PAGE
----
9 It is true, however, that in the sphere of practical reality, there is often a tension between the need for procedural justice on the one hand and substantive justice on the other. The task of the court is to attempt, as I have pointed out in the preceding paragraph, to resolve this tension. There is a further task: it is to actually attempt, simultaneously, to integrate these two conceptions of justice in order that justice in its fullest orb may shine forth.

[emphasis in original]

After the idealistic language, the Court examined the rationale on the rules of limitation, reasoning that “the fresh contract, as we have found on the facts of the present proceedings, does not fall within the ambit of s 6(1)(a) of the Act (outside the limitation period, which would have prevented the court from hearing the Plaintiff’s claim) to begin with.” The court further quotes the Report of the Law Reform Committee of England and Wales entitled Limitation of Actions in Cases of Personal Injury (Cmnd 1829, 1962):

In considering what recommendations we should make … we have constantly borne in mind what we conceive to be the accepted function of the law of limitation. In the first place, it is intended to protect defendants from being vexed by stale claims relating to long-past incidents about which their records may no longer be in existence and as to which their witnesses, even if they are still available, may well have no accurate recollection. Secondly, we apprehend that the law of limitation is designed to encourage plaintiffs not to go to sleep on their rights but to institute proceedings as soon as it is reasonably possible for them to do so. … Thirdly, the law is intended to ensure that the person may with confidence feel that after a given time he may treat as being finally closed an incident which might have led to a claim against him.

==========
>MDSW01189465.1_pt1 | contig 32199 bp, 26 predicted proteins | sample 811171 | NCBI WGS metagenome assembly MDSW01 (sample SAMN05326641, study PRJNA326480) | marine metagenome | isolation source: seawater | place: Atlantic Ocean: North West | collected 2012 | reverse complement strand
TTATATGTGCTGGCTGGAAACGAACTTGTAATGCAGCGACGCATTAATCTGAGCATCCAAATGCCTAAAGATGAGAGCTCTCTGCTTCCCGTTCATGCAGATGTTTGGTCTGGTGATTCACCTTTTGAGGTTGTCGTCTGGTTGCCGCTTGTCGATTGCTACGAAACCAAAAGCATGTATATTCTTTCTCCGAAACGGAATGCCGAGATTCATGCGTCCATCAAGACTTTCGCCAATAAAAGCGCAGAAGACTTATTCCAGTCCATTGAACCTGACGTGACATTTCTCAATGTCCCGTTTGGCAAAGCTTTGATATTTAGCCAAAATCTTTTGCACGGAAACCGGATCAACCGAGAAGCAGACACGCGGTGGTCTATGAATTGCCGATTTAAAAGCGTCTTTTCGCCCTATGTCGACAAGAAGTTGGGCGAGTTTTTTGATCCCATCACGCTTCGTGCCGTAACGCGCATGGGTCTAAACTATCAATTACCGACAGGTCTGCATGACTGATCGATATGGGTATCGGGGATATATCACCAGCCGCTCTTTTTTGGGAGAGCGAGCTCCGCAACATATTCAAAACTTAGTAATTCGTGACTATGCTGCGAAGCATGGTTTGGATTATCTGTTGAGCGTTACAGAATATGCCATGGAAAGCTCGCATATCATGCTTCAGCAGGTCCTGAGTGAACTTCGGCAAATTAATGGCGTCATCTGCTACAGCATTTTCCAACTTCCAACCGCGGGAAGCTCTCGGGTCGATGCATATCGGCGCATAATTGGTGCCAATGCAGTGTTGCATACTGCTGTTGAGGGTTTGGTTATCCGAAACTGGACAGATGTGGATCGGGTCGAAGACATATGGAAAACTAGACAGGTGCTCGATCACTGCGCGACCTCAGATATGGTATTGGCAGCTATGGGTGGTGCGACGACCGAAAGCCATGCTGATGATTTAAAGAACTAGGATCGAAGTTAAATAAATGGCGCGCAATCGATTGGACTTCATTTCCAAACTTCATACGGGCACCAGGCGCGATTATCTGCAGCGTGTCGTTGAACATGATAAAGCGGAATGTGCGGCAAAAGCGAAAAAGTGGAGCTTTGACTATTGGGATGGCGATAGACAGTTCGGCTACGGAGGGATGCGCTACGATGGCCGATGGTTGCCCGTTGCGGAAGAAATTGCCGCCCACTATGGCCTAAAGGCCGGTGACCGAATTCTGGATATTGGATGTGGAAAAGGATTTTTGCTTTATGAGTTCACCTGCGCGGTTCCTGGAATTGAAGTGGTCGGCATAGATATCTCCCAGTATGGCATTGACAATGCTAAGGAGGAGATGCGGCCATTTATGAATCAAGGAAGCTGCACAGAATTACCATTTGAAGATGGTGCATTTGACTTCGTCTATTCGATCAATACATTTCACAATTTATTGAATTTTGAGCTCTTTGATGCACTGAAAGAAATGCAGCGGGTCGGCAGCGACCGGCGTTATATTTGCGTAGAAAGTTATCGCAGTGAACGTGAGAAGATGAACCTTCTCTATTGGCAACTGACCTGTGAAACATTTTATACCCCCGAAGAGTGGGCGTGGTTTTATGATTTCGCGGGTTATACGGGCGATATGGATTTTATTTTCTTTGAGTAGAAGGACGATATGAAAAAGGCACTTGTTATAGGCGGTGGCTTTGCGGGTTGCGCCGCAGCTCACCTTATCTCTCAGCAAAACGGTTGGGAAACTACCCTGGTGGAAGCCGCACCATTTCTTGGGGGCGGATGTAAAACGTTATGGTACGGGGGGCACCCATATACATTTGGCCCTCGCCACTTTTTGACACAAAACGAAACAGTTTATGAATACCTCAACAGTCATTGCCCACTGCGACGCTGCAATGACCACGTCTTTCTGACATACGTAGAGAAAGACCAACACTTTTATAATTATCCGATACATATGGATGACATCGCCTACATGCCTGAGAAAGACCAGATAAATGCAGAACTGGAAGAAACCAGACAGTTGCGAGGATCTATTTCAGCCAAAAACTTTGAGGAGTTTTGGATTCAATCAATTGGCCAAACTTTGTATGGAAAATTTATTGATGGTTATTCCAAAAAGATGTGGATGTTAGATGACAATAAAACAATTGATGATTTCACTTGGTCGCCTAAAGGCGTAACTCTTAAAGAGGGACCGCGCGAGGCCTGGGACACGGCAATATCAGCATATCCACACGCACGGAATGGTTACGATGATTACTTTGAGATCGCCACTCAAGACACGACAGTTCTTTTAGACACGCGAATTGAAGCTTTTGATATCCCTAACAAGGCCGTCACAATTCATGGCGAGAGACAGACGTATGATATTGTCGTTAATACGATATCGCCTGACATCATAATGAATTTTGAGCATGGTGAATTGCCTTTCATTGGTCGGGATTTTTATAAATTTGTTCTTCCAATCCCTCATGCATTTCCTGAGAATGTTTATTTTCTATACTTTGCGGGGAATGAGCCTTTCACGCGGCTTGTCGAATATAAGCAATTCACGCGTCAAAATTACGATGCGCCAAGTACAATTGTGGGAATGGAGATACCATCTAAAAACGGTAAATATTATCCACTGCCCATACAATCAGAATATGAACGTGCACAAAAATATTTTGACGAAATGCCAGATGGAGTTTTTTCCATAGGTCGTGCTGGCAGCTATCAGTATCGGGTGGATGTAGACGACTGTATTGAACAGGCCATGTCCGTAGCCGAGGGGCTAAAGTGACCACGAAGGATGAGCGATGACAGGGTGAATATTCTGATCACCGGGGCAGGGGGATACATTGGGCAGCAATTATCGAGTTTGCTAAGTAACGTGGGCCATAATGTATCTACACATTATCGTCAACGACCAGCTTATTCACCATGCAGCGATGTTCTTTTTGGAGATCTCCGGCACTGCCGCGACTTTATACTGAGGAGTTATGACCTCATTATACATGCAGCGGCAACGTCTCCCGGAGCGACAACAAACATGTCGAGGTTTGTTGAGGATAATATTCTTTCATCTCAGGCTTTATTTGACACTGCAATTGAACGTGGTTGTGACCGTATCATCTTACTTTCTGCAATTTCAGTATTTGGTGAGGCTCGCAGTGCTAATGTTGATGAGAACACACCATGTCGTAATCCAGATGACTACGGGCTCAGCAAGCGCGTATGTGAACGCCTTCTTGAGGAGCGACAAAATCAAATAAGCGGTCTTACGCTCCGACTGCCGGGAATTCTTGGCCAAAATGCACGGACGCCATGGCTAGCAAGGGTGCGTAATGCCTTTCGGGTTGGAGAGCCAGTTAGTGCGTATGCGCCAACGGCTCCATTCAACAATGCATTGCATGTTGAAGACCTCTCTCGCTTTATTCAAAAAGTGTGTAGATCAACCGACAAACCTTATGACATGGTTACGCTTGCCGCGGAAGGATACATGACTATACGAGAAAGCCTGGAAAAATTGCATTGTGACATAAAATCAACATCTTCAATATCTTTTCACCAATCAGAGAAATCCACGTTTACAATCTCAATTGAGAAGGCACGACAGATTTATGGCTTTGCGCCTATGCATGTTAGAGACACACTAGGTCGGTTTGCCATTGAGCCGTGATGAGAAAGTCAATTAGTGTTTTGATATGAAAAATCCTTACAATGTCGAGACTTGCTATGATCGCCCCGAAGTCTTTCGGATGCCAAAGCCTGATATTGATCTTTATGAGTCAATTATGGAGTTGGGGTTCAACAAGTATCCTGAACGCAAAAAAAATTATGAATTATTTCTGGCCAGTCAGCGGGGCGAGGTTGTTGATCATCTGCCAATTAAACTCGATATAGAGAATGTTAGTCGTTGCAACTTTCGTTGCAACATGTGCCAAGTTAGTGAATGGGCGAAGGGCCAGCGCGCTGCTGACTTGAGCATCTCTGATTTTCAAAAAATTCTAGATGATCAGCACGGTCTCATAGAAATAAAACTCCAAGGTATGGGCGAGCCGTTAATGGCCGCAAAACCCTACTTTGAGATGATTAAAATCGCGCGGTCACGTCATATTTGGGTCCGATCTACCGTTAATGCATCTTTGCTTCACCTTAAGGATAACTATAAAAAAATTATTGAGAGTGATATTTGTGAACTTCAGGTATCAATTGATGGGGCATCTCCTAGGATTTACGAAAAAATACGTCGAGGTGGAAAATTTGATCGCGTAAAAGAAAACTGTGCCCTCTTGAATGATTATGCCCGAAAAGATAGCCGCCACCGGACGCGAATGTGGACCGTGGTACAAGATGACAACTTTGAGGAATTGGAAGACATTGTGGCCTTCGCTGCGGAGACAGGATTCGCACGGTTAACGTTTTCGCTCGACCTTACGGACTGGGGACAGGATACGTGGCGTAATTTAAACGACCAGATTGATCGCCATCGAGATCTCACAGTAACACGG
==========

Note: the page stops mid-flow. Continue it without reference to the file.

The Court then went on to add that if the 6-year limitation period had expired past just one day (much less 5, since the suit was only brought up on 17 April 2006, 6 years and five days after a letter dated 12 April 2000 originally seen by the prior courts as the last contractual acknowledgment for the Defendant to pay the Plaintiff), the claim simply won’t stand. Sympathy has nothing to do with the failure of the process; such is procedural justice.

But didn’t sympathy lead the Court to discover the “fresh contract”, which was never mentioned at any time throughout the previous proceedings? The Court dedicated a substantial chunk of its judgment (a total of 9 paragraphs) in explanation, the gist of which follows: